Brain Pickings

Posts Tagged ‘music’

07 AUGUST, 2009

Notes & Neurons: Music, Emotion and the Brain


From axons to a cappella, or why music gives us chills and thrills.

Music is easily the widest-reaching, most universal emotional facilitator. Anecdotally, it shapes so many of life’s everyday experiences: An epic movie would fall flat without a cinematic soundtrack, a party without dance music is unthinkable, and a run without an upbeat playlist feels somehow much more tiresome. Scientifically, music has been shown to impact anything from our alertness and relaxation to our memory to our physical and emotional well-being.

Today, we take a look at just how music affects our brain and emotion, with Notes & Neurons: In Search of a Common Chorus — a fascinating event from the 2009 World Science Festival.

But before we launch into the geekier portion, here’s a quick improvised treat from phenomenal jazz and a cappella performer Bobby McFerrin, who embodies the intimate relationship between music and the human element.

The panel — hosted by John Schaefer and featuring Jamshed Barucha, scientist Daniel Levitin, Professor Lawrence Parsons and Bobby McFerrin — takes us through a series of live performances and demonstrations that illustrate music’s interaction with the brain and our emotions, exploring some of the most interesting questions about this incredible phenomenon.

Is our response to music hard-wired or culturally determined? Is the reaction to rhythm and melody universal or influenced by environment?

We encourage you to see the full Notes & Neurons: In Search of a Common Chorus program, or snack on some more digestible bites over at World Science Festival’s Vimeo channel.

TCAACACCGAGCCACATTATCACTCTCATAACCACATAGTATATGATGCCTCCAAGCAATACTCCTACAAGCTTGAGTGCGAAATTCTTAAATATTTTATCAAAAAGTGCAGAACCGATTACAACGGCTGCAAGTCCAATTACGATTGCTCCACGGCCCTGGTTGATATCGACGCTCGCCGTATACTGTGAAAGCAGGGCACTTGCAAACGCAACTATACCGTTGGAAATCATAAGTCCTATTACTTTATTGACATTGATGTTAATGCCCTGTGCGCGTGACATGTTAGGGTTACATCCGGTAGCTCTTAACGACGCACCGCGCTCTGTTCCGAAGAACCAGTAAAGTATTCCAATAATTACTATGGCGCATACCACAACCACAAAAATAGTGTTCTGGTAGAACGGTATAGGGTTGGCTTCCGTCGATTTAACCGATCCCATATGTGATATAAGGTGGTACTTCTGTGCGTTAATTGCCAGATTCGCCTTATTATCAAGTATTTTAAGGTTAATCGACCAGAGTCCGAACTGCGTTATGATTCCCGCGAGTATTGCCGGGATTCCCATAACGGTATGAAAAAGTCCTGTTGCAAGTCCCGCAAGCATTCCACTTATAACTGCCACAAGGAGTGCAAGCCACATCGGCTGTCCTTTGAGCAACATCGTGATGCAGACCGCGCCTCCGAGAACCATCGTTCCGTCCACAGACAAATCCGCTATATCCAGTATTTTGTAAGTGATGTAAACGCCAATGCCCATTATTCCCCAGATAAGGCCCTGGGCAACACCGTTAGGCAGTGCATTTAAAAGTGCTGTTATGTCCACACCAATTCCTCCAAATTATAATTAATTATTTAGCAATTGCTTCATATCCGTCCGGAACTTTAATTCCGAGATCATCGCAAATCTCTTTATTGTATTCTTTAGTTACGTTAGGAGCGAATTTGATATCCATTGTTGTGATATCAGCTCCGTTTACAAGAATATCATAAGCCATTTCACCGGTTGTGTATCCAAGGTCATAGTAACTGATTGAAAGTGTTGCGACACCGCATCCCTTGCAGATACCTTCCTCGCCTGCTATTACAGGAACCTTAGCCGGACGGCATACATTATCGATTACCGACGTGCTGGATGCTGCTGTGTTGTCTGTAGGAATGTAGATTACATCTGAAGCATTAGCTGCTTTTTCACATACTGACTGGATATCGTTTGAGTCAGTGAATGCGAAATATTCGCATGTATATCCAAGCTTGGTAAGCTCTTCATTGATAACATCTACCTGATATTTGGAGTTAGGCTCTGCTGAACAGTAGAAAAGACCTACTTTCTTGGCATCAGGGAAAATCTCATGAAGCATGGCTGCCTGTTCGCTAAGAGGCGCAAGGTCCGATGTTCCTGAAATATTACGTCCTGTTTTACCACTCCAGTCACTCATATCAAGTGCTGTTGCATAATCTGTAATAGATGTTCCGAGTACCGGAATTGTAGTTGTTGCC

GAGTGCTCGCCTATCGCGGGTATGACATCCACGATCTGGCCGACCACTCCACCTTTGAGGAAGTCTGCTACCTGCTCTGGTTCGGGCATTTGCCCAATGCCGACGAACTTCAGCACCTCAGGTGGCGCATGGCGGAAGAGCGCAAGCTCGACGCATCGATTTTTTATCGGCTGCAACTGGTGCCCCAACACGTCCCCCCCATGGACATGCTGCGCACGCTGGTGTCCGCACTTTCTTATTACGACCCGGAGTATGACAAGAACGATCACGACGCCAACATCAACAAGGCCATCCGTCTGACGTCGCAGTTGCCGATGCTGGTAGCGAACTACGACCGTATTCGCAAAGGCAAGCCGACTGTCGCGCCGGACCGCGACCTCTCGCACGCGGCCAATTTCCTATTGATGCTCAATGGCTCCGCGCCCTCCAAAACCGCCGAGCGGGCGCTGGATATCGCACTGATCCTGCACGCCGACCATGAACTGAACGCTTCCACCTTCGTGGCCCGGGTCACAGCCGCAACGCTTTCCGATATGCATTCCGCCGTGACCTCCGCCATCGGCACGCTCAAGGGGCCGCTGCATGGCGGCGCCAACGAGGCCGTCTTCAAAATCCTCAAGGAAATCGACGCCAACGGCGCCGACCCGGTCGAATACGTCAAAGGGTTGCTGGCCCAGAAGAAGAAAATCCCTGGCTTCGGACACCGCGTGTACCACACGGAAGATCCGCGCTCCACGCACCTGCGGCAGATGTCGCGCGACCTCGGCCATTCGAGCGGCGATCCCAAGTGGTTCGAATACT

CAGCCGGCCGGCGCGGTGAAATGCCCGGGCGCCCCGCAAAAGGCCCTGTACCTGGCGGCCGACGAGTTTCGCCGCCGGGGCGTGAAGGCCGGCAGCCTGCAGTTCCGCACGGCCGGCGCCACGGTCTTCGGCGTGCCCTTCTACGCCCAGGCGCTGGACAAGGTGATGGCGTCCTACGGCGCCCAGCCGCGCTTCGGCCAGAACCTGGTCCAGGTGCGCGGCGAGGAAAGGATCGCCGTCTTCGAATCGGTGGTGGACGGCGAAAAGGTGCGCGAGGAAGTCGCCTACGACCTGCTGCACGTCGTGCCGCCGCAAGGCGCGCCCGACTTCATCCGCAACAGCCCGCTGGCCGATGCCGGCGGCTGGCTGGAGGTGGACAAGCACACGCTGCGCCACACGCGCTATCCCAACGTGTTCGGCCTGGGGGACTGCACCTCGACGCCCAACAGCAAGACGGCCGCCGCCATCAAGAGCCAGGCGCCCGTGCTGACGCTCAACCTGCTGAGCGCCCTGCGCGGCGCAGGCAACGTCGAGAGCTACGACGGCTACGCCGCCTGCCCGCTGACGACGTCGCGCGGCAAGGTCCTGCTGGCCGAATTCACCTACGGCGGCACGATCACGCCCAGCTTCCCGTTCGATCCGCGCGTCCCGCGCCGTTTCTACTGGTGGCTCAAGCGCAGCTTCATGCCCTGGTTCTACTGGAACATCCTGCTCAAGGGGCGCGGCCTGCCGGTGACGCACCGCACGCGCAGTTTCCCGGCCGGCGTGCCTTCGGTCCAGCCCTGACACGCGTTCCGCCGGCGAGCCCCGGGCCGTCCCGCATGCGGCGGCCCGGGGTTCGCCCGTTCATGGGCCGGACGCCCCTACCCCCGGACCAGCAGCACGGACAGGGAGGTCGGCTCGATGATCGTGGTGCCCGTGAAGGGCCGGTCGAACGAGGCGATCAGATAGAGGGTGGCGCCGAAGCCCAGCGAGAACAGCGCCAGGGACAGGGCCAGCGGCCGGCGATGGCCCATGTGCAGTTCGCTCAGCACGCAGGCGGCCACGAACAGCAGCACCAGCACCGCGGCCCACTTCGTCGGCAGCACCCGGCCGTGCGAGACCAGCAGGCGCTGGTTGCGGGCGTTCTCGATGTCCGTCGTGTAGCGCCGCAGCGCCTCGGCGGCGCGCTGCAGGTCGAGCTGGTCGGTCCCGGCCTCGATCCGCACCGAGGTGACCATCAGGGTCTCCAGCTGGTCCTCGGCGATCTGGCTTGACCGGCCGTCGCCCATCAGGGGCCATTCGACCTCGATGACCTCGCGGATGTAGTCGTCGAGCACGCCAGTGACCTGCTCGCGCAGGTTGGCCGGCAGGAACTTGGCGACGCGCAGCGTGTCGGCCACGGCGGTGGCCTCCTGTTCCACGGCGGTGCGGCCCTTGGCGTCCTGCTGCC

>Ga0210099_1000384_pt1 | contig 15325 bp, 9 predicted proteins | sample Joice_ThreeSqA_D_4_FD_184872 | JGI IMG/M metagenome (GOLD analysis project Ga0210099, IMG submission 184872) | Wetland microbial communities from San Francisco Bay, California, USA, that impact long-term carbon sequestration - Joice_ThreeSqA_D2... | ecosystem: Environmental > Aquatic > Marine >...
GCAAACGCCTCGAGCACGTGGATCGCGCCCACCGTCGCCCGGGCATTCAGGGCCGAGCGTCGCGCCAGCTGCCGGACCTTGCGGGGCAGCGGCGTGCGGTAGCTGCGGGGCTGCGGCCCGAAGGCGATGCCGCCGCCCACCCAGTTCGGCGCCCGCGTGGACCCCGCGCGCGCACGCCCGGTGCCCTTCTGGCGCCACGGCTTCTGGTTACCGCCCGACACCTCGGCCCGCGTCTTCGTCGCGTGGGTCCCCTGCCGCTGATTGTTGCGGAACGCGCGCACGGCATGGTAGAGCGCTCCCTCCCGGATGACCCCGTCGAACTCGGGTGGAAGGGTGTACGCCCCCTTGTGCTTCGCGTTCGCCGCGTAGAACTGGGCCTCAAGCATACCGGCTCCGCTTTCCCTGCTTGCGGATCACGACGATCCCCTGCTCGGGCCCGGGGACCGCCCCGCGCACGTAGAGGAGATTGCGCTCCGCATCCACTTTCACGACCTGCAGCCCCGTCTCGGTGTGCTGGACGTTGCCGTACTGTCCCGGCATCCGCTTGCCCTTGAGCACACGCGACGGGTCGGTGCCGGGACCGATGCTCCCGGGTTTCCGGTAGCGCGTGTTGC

And while we’re at it, we highly recommend neuroscientist Oliver Sacks’ Musicophilia: Tales of Music and the Brain — an utterly fascinating read about the extreme effect music can have on our cognitive and emotional lives.

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30 JULY, 2009

World Beats:


Auditory voyeurism, globe-trotting musicology, and why New York and Brooklyn are different cities altogether.

The city is a living organism with distinct character, taste, smell, sound. Its thriving music scene offers a special kind of storytelling about the city’s personality quirks and cultural passions — an auditory window into the soul of the city. opens a dozen such fascinating windows by delivering the latest music from some of the world’s most interesting cities, from Sydney to Stockholm to San Francisco.

Developed by Swedish digital geek duo Henrik Berggren and David Kjelkerud for London’s Music Hack Day, the project uses professional audio platform SoundCloud‘s API to fetch the music and streams it to build an immersive global soundscape. comes on the trails of The Present Sounds of London, an audio tour of the iconic city’s distinct urban onomatopoeias — perhaps a trend towards a newfound fascination with the auditory “brands” of urban epicenters?

27 JULY, 2009

BBC vs. MTV: Poetry Season


Old rock, new roll, and why MTV has nothing on Lord Byron.

Millennials may be experts at a lot of things, but poetry isn’t one of them. To pique the MTV generation’s interest in the classic art of verse, the BBC commissioned London-based filmmaker Corin Hardy to translate Lord Byron’s 1817 poem So We’ll Go No More A-Roving into a familiar visual narrative, delivered by punk-rockers The King Blues.

The resulting 75-second short film is an inspired exercise in the creative blending of polar opposites — chaos and slow motion, high culture and street style, the “rock” of yesteryear and the punk of today — encrusted with interpretive emotional ambiguity. (Is that angry sweat running down his left cheek, or a tortured tear?)

It’s also timely reminder that the art of remix is a powerful cross-pollinator that bridges essential corners of culture.

Explore the BBC’s Poetry Season for a vital injection of classic verse into the narrative of your own modern storytelling.

via Very Short List